It is not uncommon to see our newsfeed light up with the latest and greatest medication or instrument of care. Occasionally, it is an element of modern consumer-based technology that accomplishes a new clinical milestone. It is hard to imagine that an ultrasound (US) or electrocardiogram (ECG) would be implemented into a smartphone platform, or that a hobby-size drone (UAV) could become a delivery instrument for an automated external defibrillator (AED) or critical medication. At this point, we may want to consider the question: Are we there yet? Have we arrived at the dawn of a new age in medicine? Genetic therapies? Miniaturization? Increased access and care through portable technologies? How are the trickle-down effects of medical modernization affecting wilderness medicine? Are new technologies able to be repurposed for the delivery of care in the austere environment?
Approaching these questions seems to be a moving target whose speed matches tachycardic telemetry. Yet capturing that rapidly moving target in real time, accurately and meaningfully, is in fact the purpose of this column. Its installments will be an ongoing virtual journey, digesting the ever-changing digital diet of wilderness medicine technologies and making sense of the rapid blur in these developments.
Even before the Industrial Revolution, medical providers have sought to implement the resources of technology into the practice of patient care. The wheel, for example, made possible the use of traction pulleys in orthopedics, allowed for the foundation of patient transportation whether in wheelchairs, gurneys, or the modern ambulance. Thomas Edison light bulb allowed the illumination needed for the light reflex test and for visualization within the endoscope. Fast forward a few years and these technologies, building on themselves and others, have developed at an exponential rate. They have fostered several advances in medicine. Considering the smartphone, the UAV, and the I-Stat device, medical technologies are becoming smarter, smaller, and faster than ever before. The downstream effects of this work have been appreciated in wilderness medicine. Their implementation, however, can also have potentially deleterious effects.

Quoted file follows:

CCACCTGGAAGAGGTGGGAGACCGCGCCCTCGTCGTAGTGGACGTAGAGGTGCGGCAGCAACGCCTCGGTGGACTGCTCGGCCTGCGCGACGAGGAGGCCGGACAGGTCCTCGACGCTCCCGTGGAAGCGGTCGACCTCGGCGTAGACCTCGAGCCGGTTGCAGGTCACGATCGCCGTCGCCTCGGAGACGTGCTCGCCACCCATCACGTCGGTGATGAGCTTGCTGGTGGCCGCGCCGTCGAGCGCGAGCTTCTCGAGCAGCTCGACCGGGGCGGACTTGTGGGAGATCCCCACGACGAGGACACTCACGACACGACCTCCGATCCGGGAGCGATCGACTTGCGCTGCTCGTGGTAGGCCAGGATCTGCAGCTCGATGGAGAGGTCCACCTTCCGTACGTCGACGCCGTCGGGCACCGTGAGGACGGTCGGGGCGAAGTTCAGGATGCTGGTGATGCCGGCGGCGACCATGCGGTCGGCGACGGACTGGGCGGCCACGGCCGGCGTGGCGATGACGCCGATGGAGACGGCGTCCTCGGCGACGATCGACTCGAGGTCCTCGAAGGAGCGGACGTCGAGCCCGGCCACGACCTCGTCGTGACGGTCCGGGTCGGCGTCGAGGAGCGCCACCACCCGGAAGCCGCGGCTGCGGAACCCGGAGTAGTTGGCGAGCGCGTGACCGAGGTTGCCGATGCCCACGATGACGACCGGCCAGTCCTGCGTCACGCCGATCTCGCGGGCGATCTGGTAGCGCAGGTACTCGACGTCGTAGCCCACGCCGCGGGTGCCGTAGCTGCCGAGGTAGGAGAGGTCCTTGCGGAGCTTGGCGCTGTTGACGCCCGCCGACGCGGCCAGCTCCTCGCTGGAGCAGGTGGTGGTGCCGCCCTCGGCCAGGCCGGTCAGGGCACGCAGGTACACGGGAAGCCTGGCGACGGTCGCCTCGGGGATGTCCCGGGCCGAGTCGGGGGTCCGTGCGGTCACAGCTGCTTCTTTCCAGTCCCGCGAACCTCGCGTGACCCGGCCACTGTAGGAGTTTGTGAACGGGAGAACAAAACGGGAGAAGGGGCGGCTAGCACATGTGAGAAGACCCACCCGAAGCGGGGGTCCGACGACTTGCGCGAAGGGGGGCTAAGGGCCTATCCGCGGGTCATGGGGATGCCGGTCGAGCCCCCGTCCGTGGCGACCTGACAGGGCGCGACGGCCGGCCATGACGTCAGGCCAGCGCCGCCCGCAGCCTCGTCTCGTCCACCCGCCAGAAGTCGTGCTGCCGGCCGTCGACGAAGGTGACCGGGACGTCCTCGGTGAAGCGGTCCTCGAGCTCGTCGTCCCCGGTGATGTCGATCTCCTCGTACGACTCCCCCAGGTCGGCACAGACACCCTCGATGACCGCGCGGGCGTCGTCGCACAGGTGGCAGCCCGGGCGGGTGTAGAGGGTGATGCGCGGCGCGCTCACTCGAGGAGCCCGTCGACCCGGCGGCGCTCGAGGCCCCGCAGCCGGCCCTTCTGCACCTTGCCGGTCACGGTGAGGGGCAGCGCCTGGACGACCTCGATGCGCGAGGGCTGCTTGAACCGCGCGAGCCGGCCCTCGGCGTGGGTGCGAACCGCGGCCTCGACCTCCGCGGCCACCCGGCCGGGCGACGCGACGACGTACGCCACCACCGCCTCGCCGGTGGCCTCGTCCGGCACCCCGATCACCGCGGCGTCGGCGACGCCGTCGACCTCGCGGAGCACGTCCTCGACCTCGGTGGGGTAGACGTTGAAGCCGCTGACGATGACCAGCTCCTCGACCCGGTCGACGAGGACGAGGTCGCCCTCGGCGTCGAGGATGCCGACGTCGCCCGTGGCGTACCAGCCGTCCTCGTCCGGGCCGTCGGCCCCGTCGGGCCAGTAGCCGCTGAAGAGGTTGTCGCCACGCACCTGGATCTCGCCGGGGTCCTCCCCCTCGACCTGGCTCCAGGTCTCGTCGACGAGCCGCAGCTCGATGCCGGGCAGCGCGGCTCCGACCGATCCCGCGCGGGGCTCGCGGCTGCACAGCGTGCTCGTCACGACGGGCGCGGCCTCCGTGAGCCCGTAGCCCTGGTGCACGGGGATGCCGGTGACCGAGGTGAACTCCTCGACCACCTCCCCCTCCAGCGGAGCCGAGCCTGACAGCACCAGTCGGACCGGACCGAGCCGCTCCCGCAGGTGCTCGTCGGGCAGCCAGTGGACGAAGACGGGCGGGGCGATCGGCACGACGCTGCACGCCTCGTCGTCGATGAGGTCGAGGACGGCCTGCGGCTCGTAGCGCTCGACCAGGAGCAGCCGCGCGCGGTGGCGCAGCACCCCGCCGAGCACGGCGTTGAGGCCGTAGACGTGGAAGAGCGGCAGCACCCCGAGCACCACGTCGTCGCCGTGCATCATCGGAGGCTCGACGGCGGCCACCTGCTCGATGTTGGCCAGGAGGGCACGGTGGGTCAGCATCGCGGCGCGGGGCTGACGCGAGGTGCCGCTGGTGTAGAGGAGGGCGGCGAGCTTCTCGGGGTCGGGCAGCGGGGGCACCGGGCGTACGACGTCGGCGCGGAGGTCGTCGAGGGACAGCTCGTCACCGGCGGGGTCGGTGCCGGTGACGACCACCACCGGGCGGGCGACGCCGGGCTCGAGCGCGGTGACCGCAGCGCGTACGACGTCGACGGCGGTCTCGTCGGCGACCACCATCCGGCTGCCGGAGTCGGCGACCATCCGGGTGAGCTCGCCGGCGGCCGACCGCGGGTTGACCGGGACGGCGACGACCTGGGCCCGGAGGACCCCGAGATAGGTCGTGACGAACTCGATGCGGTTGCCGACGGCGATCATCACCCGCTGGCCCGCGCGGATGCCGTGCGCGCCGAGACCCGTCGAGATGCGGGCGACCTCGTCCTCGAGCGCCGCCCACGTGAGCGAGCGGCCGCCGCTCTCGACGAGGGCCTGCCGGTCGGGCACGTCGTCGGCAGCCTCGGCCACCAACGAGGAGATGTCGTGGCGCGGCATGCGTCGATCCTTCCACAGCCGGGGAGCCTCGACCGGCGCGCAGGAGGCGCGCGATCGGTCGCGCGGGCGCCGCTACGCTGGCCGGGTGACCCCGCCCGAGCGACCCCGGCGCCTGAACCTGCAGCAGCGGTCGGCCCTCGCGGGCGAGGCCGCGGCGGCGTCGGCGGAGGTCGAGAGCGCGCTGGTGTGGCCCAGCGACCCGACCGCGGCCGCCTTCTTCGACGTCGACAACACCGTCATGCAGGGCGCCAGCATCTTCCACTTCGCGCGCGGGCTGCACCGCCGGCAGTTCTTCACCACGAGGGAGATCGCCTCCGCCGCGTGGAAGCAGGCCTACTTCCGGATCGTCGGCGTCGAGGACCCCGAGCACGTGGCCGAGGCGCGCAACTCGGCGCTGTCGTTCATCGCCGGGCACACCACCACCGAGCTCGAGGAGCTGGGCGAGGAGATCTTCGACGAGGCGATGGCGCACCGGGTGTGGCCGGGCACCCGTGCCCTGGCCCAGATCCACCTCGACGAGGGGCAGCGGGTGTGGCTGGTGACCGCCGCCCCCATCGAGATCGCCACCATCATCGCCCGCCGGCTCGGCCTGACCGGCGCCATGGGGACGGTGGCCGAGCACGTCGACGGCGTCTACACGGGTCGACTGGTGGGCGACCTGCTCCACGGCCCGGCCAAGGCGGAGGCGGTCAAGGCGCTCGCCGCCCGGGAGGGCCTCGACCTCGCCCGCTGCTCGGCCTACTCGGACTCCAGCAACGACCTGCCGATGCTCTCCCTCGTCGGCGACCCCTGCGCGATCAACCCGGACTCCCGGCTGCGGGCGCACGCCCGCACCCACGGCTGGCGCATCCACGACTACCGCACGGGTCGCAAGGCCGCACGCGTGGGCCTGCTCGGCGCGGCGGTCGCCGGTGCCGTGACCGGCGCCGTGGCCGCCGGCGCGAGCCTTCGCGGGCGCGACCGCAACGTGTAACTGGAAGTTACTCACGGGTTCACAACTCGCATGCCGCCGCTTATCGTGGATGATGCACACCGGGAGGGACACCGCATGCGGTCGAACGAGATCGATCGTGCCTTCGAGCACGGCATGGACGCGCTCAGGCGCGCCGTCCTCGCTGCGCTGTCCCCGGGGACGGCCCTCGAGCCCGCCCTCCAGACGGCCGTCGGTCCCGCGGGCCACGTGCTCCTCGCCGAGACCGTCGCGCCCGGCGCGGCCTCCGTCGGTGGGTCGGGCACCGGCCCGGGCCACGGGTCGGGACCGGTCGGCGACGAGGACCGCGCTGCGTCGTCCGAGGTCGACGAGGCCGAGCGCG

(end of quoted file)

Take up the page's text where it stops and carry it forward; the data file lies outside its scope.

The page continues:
t can be a challenge to consider all of the opportunities and ramifications that these technologies represent in the wilderness medicine environment. A thoughtful strategy of implementation raises many questions. How will this equipment endure the austere conditions of altitude, temperature, and humidity? Will their accuracy be affected? What is the ratio of clinical value to weight (in other words, is it worth carrying)? What will it add in clinical acumen? Can these tools be graded in wilderness medicine evidence-based practice guidelines to measure the degree to which they reduce morbidity and mortality?
Additionally, reflecting on the rapid growth of technology in wilderness medicine, it is necessary to also address the specific needs of education and training. Obviously, foundational skills in traditional medicine are learned in training programs, such as medical schools and PA/APRN, RN, and EMS training programs, but is this enough to qualify practitioners in implementing various technologies into their backcountry clinical practice? Are traditional CME training programs the right model, or is there a place for other certification opportunities such as wilderness medicine rotations and fellowships? What would it look like to include backcountry ultrasound certification, I-STAT lessons, and UAV/Drone Part 107 certifications in a wilderness medicine conference?
Answering these questions is a formidable goal, but one that will benefit the Wilderness Medical Society community and the patients under their care. In the following editions of this Technologies in Wilderness Medicine column, I will explore new and old technologies, shedding light on their practical applications. As each member must consider the needs of their team and their own specific ability to integrate various technologies into the context of their practice, this column will seek to become an enduring resource in an ever-changing growth market. In the coming year, we will discuss the use of UAV in Search and Rescue (SAR), evaluate the comparative hardiness of commercially available oxygen saturation monitors, and interview leaders in the field of wilderness medicine technology. Until then, keep your smart phone charged and your batteries warm!